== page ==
Certainly, what he did was better than discussing the matter behind Peter’s back. MacArthur responds with, “Because Peter’s offense was public; Paul rebuked him in the presence of all, unmasking his hypocrisy before the whole congregation. Every believer in Antioch and doubtlessly many unbelievers as well, knew that Peter was no longer associating with Gentiles as he had once done so freely and openly. Unless the sin of a believer is dealt with publicly, people will think the church does not take sin seriously and therefore gives tacit approval of it. A church that does not discipline sinning members (including the most prominent members) loses its credibility because it does not take seriously its own doctrines and standards.” (John MacArthur, Jr The MacArthur New Testament Commentary: Galatians. [Chicago: Moody Press, 1987], p. 54).

Is it possible that Paul was so disappointed with Peter and even Barnabas that he momentarily lost control and showed an unchristian attitude in what follows in this account?

Some scholars suggest that to be the case. Instead, Paul’s public confrontation served the brethren well. Subsequent history suggests they accepted his correction. MacArthur counsels here that. “Truth is more important than outward harmony and peace. Christian fellowship and unity are built on truth, never falsehood. No matter what the beneficial prospects might seem to be from a human perspective, compromise can do nothing but weaken the church. Peace that is preserved by compromising God’s truth is the pseudo-peace of the world and is not of God.” (MacArthur, p. 52);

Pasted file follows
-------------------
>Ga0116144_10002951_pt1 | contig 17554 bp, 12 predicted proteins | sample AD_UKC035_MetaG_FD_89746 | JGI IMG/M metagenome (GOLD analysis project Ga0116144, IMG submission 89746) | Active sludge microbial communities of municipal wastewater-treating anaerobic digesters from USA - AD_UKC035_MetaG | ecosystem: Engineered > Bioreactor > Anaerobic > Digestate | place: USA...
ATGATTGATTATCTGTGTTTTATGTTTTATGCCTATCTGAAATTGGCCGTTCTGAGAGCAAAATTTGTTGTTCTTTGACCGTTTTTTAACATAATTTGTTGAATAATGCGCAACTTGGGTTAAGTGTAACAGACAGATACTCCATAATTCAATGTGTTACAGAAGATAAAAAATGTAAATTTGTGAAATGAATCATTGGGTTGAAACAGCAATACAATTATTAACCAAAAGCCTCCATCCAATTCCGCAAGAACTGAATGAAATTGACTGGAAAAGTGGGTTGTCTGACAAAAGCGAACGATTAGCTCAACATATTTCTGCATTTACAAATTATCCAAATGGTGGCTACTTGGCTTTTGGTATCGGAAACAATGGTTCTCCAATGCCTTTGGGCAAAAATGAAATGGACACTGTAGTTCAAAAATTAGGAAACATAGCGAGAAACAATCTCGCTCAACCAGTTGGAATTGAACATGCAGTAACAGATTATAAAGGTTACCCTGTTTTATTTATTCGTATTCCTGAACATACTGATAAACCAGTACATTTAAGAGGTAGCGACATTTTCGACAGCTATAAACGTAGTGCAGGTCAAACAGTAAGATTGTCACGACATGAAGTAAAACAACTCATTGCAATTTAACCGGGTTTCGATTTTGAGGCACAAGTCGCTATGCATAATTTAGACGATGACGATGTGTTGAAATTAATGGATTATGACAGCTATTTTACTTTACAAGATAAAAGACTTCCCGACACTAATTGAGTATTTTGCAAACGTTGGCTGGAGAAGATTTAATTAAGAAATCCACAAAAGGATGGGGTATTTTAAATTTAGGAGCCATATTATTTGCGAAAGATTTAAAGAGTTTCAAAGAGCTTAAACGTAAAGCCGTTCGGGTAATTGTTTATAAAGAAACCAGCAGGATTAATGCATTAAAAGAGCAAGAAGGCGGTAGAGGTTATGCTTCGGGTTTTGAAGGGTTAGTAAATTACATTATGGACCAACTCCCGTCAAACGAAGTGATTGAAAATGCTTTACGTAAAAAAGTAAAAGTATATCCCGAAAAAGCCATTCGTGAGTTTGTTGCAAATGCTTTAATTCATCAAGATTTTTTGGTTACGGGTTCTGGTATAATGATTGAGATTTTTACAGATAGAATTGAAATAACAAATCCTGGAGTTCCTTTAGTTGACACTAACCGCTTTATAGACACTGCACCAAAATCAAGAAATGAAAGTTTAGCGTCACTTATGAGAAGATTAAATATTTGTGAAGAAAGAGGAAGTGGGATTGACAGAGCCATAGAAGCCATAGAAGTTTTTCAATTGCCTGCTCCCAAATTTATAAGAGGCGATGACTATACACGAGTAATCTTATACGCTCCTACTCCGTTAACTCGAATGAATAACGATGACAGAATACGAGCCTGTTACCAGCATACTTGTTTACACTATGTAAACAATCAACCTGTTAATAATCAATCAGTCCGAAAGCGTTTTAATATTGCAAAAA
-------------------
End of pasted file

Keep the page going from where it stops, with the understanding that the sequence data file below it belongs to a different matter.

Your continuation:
Much more than insignificant hair-splitting arguments between theologians is involved in this case.
At issue is the whole matter of eternal life or eternal death. If Paul had not stood almost alone in this case and others, including his defense of the gospel against the inroads of Gnosticism, its message would have been lost in that syncretistic heresy or it would have become no more than an appendage to Judaism.



Leave a Reply

Fill in your details below or click an icon to log in: Logo

You are commenting using your account. Log Out /  Change )

Google+ photo

You are commenting using your Google+ account. Log Out /  Change )

Twitter picture

You are commenting using your Twitter account. Log Out /  Change )

Facebook photo

You are commenting using your Facebook account. Log Out /  Change )


Connecting to %s